Additionally, Singapore citizens and the Government have collectively raised around S$10 million for relief operations to Gaza, said Home Affairs and Law Minister K Shanmugam in an event on 9 March.

Source: Ministry of Defence, Singapore (MINDEF) on Facebook

All of these, on top of the initial tranches of aid delivered last November and the deployment of medical doctors from the Singapore Armed Forces (SAF) to treat casualties from Gaza.

Again, it’s testament to Singapore as a tiny nation punching well above its weight on the international stage.

The community reaction to these efforts have been telling, with many applauding the SAF and NGOs for their efforts in trying to ease the plight of the displaced in Gaza.

This show of unity is reminiscent of the last time we came together as a nation — when we battled Covid-19 and emerged stronger and more resilient than ever.

Yet, just three weeks ago, this same giving, caring society was up in arms, united in their anger towards the handling of Israel-Hamas or Israel-Palestine material in the Character & Citizenship Education (CCE) curriculum.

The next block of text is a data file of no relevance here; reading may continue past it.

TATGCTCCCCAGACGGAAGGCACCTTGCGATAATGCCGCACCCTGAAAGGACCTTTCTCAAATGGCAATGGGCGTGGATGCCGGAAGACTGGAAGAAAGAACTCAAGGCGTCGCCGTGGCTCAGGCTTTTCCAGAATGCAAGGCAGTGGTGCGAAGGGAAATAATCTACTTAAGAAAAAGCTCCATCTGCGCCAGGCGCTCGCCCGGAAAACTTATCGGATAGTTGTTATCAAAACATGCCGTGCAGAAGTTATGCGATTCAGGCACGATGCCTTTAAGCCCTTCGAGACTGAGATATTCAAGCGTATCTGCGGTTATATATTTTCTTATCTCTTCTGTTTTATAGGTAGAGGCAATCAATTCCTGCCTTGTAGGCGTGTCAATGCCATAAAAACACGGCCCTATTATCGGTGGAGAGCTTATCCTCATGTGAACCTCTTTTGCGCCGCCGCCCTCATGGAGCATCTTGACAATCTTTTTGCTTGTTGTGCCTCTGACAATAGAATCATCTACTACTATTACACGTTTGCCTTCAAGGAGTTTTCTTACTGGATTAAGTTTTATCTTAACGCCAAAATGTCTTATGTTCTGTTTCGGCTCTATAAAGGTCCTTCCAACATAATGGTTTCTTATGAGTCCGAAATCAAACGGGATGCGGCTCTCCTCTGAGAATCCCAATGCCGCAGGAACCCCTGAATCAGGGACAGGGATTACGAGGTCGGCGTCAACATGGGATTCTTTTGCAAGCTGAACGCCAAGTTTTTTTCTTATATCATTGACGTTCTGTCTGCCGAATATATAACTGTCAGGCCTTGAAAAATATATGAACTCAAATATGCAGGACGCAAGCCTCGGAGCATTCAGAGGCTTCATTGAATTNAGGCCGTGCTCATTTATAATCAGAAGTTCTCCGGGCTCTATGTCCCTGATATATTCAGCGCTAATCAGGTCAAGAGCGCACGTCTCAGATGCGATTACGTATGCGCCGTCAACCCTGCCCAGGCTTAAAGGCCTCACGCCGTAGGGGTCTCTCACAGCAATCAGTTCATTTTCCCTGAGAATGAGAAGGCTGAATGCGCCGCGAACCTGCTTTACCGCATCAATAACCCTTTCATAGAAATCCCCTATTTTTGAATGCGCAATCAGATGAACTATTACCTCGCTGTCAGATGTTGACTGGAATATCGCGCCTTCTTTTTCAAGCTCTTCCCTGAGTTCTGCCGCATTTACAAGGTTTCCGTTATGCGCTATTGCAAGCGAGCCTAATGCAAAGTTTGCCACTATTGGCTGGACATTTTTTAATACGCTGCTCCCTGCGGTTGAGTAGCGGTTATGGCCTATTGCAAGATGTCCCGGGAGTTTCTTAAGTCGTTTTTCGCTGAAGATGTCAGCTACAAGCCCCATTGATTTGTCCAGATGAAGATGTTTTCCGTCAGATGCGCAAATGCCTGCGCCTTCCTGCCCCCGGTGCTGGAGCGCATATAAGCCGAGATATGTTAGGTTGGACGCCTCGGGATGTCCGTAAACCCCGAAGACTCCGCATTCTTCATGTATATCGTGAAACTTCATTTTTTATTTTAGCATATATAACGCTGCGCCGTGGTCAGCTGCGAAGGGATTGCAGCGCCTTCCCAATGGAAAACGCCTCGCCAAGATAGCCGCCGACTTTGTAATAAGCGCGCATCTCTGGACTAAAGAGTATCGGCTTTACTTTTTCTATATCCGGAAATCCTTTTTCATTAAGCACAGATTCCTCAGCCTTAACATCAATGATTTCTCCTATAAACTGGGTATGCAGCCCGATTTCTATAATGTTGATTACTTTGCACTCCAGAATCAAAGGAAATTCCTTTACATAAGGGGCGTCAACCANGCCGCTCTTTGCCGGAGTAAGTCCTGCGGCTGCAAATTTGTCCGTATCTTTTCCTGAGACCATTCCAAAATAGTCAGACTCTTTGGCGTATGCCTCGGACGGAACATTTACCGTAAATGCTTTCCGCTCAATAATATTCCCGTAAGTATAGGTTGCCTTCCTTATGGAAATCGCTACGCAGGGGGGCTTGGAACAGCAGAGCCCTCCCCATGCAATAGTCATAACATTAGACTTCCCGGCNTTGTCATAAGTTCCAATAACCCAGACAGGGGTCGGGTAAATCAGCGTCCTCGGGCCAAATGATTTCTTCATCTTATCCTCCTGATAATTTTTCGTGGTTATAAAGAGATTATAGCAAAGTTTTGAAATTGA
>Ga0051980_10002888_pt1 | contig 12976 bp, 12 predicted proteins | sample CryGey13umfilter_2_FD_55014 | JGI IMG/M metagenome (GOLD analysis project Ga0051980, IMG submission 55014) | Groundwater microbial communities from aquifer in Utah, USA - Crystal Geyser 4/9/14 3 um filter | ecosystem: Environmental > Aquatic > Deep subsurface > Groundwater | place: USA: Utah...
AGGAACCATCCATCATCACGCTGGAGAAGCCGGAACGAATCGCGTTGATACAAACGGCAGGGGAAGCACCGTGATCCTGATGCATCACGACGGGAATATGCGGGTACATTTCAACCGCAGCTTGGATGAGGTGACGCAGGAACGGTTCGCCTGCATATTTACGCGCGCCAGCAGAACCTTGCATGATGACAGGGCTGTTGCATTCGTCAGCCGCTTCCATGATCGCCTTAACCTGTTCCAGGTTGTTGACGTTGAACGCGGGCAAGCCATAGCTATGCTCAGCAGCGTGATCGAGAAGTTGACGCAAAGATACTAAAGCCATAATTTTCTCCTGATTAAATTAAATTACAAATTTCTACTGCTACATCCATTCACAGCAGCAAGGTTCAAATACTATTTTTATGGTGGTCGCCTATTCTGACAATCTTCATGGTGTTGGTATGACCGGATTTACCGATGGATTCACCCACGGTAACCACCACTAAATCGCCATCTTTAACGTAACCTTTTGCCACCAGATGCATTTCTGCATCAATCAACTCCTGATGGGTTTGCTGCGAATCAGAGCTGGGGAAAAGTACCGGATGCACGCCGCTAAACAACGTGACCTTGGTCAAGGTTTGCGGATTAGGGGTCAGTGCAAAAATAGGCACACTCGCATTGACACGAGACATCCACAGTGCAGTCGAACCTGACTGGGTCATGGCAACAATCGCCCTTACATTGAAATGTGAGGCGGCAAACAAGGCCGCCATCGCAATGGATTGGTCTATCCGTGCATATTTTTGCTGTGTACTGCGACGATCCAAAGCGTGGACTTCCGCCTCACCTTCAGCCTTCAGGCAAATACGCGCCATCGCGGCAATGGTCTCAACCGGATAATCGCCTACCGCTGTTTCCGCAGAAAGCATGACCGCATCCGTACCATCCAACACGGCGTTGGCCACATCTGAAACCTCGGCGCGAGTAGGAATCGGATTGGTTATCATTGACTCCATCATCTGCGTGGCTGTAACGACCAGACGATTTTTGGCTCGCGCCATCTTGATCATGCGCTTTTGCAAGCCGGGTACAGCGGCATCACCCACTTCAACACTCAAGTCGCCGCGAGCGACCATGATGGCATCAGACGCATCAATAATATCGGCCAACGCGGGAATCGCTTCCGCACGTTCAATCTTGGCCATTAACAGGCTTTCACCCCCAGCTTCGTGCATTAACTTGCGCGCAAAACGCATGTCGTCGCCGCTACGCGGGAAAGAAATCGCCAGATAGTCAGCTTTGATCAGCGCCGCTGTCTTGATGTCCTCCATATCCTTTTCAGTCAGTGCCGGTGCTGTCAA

Messy execution of Israel-Hamas CCE lesson was avoidable

Some criticised the delivery of the CCE lesson and questioned if teachers were properly prepared or even qualified to deliver them.

Sure, students had the opportunity to discuss the conflict in a safe space, but then people started asking whether the classroom is even the right place to handle such sensitive, divisive issues — especially when the war is still ongoing with no visible resolution in sight.

Above all, many took issue with what they perceived to be a terrible representation of the issue, that seemed to trivialise its complexity. To discuss thorny historical and political issues, one would need in-depth knowledge from months or even years of study.

Source: govsg on YouTube

Education Minister Chan Chun Sing’s efforts to clarify that the lessons were not intended to “teach Israel-Palestine history or Middle East politics”, or his promise to review and adjust the materials, did little to quell the fire that was already raging out of control.